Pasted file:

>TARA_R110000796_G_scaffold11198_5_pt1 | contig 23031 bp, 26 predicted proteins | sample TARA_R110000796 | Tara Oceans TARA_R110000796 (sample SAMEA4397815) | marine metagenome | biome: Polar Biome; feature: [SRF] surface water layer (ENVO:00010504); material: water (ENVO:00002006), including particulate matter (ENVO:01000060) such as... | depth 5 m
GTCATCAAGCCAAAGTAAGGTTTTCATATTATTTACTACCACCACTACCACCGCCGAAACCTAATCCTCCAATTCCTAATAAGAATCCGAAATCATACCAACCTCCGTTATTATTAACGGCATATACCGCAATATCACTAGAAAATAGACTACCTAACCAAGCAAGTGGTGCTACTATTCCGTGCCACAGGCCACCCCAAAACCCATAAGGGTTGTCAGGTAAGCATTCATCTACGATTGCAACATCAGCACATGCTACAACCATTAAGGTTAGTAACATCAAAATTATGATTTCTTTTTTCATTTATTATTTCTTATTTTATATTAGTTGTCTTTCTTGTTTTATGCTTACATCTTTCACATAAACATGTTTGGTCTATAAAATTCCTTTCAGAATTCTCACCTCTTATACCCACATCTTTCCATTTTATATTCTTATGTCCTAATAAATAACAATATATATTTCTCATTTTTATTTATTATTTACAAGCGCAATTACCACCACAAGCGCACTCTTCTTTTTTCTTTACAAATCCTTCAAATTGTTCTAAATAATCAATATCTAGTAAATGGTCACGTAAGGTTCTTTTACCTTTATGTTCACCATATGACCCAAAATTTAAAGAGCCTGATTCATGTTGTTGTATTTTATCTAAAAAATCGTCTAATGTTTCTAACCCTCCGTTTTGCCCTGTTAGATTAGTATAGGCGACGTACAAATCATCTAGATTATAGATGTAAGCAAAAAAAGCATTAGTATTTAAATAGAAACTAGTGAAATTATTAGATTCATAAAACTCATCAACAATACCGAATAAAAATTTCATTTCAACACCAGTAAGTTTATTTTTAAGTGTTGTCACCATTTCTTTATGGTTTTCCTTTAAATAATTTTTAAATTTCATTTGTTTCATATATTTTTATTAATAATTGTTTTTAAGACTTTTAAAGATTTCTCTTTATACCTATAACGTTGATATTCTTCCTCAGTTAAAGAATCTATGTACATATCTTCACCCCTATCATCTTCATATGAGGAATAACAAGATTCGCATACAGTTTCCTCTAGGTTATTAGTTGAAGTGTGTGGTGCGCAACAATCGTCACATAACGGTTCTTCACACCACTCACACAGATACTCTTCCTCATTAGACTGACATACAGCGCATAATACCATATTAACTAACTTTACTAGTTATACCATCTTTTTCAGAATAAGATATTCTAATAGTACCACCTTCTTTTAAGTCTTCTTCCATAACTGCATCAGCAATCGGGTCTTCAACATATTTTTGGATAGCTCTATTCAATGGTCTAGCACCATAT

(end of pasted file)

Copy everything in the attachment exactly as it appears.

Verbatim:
>TARA_R110000796_G_scaffold11198_5_pt1 | contig 23031 bp, 26 predicted proteins | sample TARA_R110000796 | Tara Oceans TARA_R110000796 (sample SAMEA4397815) | marine metagenome | biome: Polar Biome; feature: [SRF] surface water layer (ENVO:00010504); material: water (ENVO:00002006), including particulate matter (ENVO:01000060) such as... | depth 5 m
GTCATCAAGCCAAAGTAAGGTTTTCATATTATTTACTACCACCACTACCACCGCCGAAACCTAATCCTCCAATTCCTAATAAGAATCCGAAATCATACCAACCTCCGTTATTATTAACGGCATATACCGCAATATCACTAGAAAATAGACTACCTAACCAAGCAAGTGGTGCTACTATTCCGTGCCACAGGCCACCCCAAAACCCATAAGGGTTGTCAGGTAAGCATTCATCTACGATTGCAACATCAGCACATGCTACAACCATTAAGGTTAGTAACATCAAAATTATGATTTCTTTTTTCATTTATTATTTCTTATTTTATATTAGTTGTCTTTCTTGTTTTATGCTTACATCTTTCACATAAACATGTTTGGTCTATAAAATTCCTTTCAGAATTCTCACCTCTTATACCCACATCTTTCCATTTTATATTCTTATGTCCTAATAAATAACAATATATATTTCTCATTTTTATTTATTATTTACAAGCGCAATTACCACCACAAGCGCACTCTTCTTTTTTCTTTACAAATCCTTCAAATTGTTCTAAATAATCAATATCTAGTAAATGGTCACGTAAGGTTCTTTTACCTTTATGTTCACCATATGACCCAAAATTTAAAGAGCCTGATTCATGTTGTTGTATTTTATCTAAAAAATCGTCTAATGTTTCTAACCCTCCGTTTTGCCCTGTTAGATTAGTATAGGCGACGTACAAATCATCTAGATTATAGATGTAAGCAAAAAAAGCATTAGTATTTAAATAGAAACTAGTGAAATTATTAGATTCATAAAACTCATCAACAATACCGAATAAAAATTTCATTTCAACACCAGTAAGTTTATTTTTAAGTGTTGTCACCATTTCTTTATGGTTTTCCTTTAAATAATTTTTAAATTTCATTTGTTTCATATATTTTTATTAATAATTGTTTTTAAGACTTTTAAAGATTTCTCTTTATACCTATAACGTTGATATTCTTCCTCAGTTAAAGAATCTATGTACATATCTTCACCCCTATCATCTTCATATGAGGAATAACAAGATTCGCATACAGTTTCCTCTAGGTTATTAGTTGAAGTGTGTGGTGCGCAACAATCGTCACATAACGGTTCTTCACACCACTCACACAGATACTCTTCCTCATTAGACTGACATACAGCGCATAATACCATATTAACTAACTTTACTAGTTATACCATCTTTTTCAGAATAAGATATTCTAATAGTACCACCTTCTTTTAAGTCTTCTTCCATAACTGCATCAGCAATCGGGTCTTCAACATATTTTTGGATAGCTCTATTCAATGGTCTAGCACCATAT